China’s steel industry facing increasing environmental constraints

China steel plant
gui yong nian/Adobe Stock

Many areas, industries (including the China steel sector) and, indeed, societies are under threat from pollution.
In many emerging markets, economic growth has come at the stark price of appalling levels of pollution.
But the Financial Times suggested that in China, home of the largest steel and aluminum industries in the world by far, steel output is under threat from Beijing’s “war on pollution.”
Grab your coffee and hear MetalMiner’s latest forecast for aluminum, copper, stainless and carbon steel on Wednesday, March 24, at 10 a.m. CDT

China steel and the ‘war on pollution’

During the winter season in recent years, power production that runs on coal and polluting industries such as steel and cement, many of which are not only large emitters themselves but also draw electricity from polluting sources of power generation, have been closed in phased programs to reduce air pollution.
But this is much more than those short-term remedies to peak smog levels.
The Financial Times suggests Beijing’s new Five Year Plan focuses on pollution. The plan will require legislation that will result in an unavoidable decline in steel output.
Apparently, local governments have already begun to impose curbs.

Seven blast furnaces are under pressure to shut by next week in the city of Tangshan. The news raises fears that reduced output will result in higher steel prices. In turn, it will increasingly drive Chinese producers further up the value chain.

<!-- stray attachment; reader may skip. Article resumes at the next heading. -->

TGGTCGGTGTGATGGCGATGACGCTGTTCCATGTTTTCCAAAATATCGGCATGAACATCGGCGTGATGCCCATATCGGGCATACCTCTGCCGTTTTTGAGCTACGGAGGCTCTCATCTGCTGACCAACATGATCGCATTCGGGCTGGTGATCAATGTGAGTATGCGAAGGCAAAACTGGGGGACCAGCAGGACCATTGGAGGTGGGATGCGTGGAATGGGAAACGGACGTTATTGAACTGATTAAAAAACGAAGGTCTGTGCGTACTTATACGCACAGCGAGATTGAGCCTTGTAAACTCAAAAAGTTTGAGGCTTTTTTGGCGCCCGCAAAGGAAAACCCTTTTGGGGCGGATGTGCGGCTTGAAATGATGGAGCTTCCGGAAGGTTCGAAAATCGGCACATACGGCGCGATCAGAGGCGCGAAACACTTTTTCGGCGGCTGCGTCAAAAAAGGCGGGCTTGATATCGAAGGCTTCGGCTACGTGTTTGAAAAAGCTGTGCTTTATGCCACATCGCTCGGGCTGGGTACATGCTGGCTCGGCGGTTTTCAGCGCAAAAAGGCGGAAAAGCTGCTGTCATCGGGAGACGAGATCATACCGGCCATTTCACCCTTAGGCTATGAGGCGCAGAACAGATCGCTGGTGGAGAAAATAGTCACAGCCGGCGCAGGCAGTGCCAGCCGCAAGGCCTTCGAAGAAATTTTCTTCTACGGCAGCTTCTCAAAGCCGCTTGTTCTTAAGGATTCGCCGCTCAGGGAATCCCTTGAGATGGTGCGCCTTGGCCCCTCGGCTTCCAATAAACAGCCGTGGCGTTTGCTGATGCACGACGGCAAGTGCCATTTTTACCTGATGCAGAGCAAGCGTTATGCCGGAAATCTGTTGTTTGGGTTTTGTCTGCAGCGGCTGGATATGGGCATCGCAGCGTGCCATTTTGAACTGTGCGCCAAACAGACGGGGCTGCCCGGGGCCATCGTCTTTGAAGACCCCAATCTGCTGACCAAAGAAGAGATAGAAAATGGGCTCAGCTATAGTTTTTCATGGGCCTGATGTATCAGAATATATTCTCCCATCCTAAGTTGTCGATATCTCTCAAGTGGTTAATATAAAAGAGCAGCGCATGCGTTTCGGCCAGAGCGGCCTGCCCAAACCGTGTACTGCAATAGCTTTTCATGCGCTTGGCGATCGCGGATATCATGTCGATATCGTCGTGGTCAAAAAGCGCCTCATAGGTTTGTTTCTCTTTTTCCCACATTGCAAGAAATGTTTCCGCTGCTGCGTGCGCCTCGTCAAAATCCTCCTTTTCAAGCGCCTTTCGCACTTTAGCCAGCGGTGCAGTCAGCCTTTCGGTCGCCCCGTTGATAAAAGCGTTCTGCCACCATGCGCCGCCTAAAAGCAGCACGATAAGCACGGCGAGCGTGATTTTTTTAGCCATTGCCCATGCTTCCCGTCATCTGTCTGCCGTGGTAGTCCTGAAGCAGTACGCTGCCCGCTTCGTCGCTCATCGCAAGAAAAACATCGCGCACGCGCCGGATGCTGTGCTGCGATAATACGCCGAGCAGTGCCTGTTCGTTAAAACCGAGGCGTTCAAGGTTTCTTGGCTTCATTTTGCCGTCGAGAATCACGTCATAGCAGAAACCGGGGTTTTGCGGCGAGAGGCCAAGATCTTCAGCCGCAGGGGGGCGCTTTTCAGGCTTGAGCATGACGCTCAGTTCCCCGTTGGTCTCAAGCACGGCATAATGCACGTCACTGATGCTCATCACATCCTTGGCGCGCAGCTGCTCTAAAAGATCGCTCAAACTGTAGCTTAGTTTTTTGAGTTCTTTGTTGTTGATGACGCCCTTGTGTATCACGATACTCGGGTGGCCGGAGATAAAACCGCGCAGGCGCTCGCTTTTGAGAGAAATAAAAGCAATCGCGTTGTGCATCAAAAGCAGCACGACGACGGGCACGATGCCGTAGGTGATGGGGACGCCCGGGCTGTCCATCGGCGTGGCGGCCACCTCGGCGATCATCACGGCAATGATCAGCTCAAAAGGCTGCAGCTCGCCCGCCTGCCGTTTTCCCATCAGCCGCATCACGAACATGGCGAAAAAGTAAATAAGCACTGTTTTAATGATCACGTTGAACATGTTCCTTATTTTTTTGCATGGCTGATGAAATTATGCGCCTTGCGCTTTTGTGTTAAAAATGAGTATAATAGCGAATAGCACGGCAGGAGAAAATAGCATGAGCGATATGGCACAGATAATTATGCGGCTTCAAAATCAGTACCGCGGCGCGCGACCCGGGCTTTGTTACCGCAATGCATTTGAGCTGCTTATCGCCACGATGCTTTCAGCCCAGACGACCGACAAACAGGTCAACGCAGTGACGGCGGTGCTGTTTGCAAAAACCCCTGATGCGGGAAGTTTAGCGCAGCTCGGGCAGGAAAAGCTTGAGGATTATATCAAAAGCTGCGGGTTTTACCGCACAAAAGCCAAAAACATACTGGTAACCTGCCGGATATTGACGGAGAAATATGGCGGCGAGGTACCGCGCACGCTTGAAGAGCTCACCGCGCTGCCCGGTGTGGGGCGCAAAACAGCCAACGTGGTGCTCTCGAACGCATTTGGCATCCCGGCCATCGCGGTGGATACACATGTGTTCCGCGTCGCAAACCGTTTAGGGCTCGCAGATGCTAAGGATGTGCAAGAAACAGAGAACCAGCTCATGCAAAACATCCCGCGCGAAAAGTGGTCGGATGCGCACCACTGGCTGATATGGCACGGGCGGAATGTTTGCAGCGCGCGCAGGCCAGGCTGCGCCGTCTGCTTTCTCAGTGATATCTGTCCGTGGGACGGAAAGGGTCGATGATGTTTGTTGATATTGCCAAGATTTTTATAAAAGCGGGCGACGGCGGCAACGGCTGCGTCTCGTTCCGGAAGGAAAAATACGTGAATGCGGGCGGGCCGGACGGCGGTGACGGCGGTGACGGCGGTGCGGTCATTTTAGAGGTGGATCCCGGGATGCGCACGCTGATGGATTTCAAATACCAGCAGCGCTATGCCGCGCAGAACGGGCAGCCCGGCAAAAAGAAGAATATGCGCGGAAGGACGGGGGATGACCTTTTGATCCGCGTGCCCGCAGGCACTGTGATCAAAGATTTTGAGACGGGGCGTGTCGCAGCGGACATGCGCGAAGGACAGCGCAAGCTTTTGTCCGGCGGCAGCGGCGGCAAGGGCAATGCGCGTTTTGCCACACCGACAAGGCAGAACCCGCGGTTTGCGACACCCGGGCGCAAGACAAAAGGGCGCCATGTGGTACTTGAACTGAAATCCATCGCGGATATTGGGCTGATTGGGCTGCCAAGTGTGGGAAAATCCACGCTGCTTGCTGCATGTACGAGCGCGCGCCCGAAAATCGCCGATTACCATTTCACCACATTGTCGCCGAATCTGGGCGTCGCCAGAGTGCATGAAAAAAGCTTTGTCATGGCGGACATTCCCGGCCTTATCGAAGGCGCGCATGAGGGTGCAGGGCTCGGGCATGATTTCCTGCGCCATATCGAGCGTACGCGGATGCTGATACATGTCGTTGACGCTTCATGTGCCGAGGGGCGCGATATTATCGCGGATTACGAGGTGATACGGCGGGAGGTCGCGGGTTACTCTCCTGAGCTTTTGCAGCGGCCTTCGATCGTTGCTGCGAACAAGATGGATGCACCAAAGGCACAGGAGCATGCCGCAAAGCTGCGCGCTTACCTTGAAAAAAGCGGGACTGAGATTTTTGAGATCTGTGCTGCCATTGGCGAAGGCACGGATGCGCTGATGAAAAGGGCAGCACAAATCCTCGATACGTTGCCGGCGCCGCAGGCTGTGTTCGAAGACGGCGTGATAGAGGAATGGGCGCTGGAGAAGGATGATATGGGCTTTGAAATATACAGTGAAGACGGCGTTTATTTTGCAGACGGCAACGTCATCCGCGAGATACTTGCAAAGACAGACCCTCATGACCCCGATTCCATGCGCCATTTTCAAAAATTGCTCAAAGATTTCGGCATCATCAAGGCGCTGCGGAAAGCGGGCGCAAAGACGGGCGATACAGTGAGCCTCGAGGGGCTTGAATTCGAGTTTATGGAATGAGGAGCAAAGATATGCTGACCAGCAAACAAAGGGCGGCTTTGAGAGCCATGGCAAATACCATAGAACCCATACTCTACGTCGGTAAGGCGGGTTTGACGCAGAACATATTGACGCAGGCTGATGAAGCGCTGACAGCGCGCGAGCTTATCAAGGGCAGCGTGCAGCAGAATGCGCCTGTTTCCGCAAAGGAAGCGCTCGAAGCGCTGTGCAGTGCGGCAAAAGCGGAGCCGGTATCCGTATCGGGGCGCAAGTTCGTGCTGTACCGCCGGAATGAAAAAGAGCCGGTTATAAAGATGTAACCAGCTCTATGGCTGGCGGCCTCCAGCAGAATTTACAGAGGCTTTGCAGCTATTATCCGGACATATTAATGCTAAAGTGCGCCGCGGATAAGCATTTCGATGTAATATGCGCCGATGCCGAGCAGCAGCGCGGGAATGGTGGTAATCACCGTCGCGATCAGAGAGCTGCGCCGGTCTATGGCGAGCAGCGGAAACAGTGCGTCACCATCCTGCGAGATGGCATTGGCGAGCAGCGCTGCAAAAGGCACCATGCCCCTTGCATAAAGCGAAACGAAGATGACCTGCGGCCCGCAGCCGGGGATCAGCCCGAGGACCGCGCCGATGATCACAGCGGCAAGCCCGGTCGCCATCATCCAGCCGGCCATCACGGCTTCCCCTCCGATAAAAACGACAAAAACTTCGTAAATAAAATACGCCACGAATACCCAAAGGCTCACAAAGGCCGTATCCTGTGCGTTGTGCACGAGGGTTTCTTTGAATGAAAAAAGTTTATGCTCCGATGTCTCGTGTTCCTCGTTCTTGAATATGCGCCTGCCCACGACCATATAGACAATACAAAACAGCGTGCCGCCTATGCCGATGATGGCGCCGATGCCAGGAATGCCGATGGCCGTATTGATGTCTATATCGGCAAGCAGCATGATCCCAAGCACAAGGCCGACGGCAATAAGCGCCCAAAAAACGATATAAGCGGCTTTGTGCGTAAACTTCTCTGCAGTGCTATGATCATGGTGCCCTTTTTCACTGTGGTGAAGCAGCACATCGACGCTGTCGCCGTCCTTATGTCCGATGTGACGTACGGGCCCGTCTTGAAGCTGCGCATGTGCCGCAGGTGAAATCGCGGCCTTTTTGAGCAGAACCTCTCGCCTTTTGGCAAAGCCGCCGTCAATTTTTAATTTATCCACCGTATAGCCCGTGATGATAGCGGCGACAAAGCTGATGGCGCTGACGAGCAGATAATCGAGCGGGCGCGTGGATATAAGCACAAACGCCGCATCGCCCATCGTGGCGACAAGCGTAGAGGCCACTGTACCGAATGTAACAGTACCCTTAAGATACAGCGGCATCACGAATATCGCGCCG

As a result, they would venture into technically more sophisticated product areas to which Western producers had retreated in the face of relentless competition from China at the commodity end of the market.

A boon for Chinese mills

The China steel sector’s success in these moves and prospects for higher prices have already led to Chinese steel mills’ share prices rising.
Those larger mills will likely to be able to respond to tightening environmental controls and will ultimately be benefactors from this process.
That will happen as they find ways to reduce their carbon footprint. Some might invest in more scrap-based, electric arc furnace (EAF) steel production associated with renewable energy power sources. Mills could also switch blast furnaces to direct reduced iron (DRI) and possibly even hydrogen-based heating (rather than carbon-intensive coke).
In the short term, buoyed by better margins, the China steel sector will likely cope by using higher 67% purity iron ore.
This would further extend a trend that has been developing for some years. In short, low-grade iron ore continues to trade at a widening discount to the highest grades.
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